Thursday, October 10, 2019

Rearguard at Cassinga: Wars of Insurgency at Advance the Colors 2019

A 3-D printed South African Blackburn Buccaneer launches a rocket attack on a column of Cuban/Angolan armor
 When I released Wars of Insurgency modern skirmish rules a few years back, I purposely did not include air power rules. I wanted it to be "low-intensity" insurgency warfare. The rules have received a good reception and players at conventions have enjoyed my games. There's even a group in Australia, the Nunawading Wargames Association, who are playing an "Imagi-nations" campaign using my rules. As more played them, I've received questions how to handle various things that were not included in the original rules.
Cuban and Angolan tanks & APCs race to rescue the SWAPO base at Cassinga under attack by SADF paratroopers
I have worked on helicopter rules first, and am pretty satisfied with how they perform in games. This summer, I decided I would add in fixed-wing air support - "fast-movers," as some folks like to call jet aircraft. As mentioned in previous posts, I had a friend use 3-D printing to create a handful of aircraft for me. Although they don't have the detail of die-cast metal or plastic kits, they look fine on the table as gaming models, and are considerably cheaper.
Waiting for them, concealed in the bush, are RPG teams of the South African rearguard
I kept procrastinating actually writing down the ideas that were bouncing around in my head until a couple weeks before my game at Advance the Colors 2019, Oct. 4-5. I had decided I would run the rearguard action of the anti-tank platoon against a Cuban/Angolan armored column that came to the rescue of the SWAPO camp the South African paratroopers were raiding at Cassinga. A pair of Mirage IIIs and a Blackburn Buccaneer had helped the raiders fight off the column, so I had a historical engagement I could model it after.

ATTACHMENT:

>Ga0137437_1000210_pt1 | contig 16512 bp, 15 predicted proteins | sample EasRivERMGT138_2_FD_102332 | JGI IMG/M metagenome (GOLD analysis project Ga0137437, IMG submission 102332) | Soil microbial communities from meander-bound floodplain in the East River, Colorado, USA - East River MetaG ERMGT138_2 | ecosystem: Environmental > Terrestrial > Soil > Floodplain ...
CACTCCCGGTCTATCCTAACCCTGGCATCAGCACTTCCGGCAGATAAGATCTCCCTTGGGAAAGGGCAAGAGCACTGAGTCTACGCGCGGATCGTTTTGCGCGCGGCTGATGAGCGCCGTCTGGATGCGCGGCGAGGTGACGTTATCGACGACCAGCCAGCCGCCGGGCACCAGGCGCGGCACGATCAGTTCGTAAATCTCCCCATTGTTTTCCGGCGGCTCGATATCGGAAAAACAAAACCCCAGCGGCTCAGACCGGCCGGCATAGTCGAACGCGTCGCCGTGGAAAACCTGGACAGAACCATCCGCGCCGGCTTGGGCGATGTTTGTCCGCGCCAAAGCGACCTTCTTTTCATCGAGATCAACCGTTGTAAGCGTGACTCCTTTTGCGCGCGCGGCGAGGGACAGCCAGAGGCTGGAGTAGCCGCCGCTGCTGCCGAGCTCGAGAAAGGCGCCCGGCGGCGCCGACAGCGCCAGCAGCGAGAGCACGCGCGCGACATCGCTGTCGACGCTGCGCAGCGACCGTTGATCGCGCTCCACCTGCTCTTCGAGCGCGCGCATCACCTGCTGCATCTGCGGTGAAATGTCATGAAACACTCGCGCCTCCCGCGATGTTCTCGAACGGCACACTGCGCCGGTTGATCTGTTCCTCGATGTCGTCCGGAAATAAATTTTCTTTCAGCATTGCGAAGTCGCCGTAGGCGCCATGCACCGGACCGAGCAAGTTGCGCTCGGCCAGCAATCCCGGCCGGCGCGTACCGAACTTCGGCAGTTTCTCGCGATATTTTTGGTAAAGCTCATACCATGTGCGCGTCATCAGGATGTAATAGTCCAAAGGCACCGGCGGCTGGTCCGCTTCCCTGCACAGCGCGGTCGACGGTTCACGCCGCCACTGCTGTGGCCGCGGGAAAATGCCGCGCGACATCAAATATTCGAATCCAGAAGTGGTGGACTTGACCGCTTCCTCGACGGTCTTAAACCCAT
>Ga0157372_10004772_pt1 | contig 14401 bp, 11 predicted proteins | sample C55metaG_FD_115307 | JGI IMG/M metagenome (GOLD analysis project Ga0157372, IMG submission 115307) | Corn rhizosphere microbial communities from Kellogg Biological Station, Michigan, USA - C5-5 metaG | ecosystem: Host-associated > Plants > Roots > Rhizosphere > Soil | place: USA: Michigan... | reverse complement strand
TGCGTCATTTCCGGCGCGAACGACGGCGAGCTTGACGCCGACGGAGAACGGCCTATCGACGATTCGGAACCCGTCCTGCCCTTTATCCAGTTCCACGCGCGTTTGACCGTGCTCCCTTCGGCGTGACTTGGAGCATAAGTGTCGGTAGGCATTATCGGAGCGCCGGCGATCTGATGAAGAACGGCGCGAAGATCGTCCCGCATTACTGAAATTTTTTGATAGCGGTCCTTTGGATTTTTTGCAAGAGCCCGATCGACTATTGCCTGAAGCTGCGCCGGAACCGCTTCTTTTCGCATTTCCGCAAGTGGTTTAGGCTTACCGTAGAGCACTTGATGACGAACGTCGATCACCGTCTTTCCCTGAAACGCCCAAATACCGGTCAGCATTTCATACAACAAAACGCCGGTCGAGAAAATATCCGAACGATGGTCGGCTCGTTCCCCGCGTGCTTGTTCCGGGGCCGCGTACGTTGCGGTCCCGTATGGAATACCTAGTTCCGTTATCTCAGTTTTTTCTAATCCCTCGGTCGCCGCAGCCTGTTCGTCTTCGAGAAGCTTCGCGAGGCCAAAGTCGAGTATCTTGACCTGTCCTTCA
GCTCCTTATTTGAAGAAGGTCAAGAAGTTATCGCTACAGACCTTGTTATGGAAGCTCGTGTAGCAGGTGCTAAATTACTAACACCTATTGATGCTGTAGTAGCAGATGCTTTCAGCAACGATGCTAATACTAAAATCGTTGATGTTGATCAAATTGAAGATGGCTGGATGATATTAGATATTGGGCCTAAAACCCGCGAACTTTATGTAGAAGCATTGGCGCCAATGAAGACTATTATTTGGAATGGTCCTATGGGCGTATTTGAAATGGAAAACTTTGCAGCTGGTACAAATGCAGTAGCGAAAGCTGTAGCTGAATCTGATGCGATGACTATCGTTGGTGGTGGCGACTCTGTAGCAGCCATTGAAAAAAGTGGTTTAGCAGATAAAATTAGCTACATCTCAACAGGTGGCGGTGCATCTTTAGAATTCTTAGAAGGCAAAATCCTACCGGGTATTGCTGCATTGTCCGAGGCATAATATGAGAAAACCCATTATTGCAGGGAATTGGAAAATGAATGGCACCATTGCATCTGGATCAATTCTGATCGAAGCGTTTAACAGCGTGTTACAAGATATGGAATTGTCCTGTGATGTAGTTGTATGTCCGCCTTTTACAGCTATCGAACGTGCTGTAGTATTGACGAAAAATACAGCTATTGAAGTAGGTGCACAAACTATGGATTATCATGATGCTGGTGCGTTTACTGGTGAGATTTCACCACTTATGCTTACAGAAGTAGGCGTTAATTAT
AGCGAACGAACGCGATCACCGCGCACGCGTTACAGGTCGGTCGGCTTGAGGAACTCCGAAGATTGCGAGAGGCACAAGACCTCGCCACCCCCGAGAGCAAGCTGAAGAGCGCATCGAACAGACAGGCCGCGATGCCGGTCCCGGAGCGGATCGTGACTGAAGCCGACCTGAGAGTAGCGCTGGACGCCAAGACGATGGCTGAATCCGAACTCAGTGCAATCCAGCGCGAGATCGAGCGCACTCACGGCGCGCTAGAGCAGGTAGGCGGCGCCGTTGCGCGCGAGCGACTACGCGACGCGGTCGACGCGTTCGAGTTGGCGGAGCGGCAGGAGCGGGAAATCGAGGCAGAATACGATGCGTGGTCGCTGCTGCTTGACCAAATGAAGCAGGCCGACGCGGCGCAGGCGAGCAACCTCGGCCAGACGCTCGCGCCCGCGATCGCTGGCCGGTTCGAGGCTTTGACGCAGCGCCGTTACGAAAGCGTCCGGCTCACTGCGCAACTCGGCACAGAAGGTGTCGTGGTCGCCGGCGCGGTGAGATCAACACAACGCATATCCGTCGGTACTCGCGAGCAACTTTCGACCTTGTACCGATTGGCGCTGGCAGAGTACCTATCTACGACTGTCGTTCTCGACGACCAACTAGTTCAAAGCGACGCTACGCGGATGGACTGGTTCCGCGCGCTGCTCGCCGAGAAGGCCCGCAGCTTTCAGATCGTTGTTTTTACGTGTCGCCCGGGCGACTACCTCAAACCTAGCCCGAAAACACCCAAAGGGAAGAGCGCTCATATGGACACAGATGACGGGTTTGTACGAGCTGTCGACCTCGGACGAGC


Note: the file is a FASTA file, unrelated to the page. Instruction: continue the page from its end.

A pair of Mirage IIIs were also available to strafe the encroaching armor with their 30mm autocannons
The skirmish was a near-run thing with the Cubans and Angolans coming very close to breaking through and being able to attack the landing zone where the South African raiding force was trying to evacuate from. So, I chose my forces off of the historical Order of Battle, figuring it would give me an idea of prospective point costs for aircraft. As it turned out, I probably should have given the Cubans and Angolans more armor than I did (each of the players controlled one T-34/85 tank, 2 BTR-152 armored cars with mobile infantry, and one civilian truck loaded up with infantry).
Each Angolan player also had a truck with 10 infantry to dismount and drive off the South Africans
Each South African player controlled three teams of three Professional infantry (one armed with an RPG, one a LMG, and one hand weapon). They also each had control of either a Mirage III or Buccaneer, each of which had limited ammunition or passes it could make. The Mirage were historical armed with air-to-air missiles and their 30mm autocannon. The Buccaneer was armed with 68 SNEB rockets. The South African pilot had insisted his armorer load alternating rockets of HE and HEAT (anti-tank rockets). Thus, the Buccaneer would be their main platform against the tanks, while the Mirage IIIs could affect the armored cars.
My Friday night table was full with six players, so the full force for each side was used
I advertised the game as a playtest of the aerial support rules, which in my mind was supposed to justify the fact I had NOT play-tested these rules. Then again, I did the same last year and the year before with my helicopter rules and they worked out fine. I ran the game only on Friday afternoon and evening. My Friday players were ecstatic about how the scenario worked out, and said they had a blast. Still, I scaled back the attack ability of the Buccaneer for the second game, essentially cutting its ammo in half. For game effect, I let the Buccaneer player decide how many rockets he was firing each turn at which targets. I allowed jet aircraft to designate a strafing line or flight path and roll attacks against any target on that path.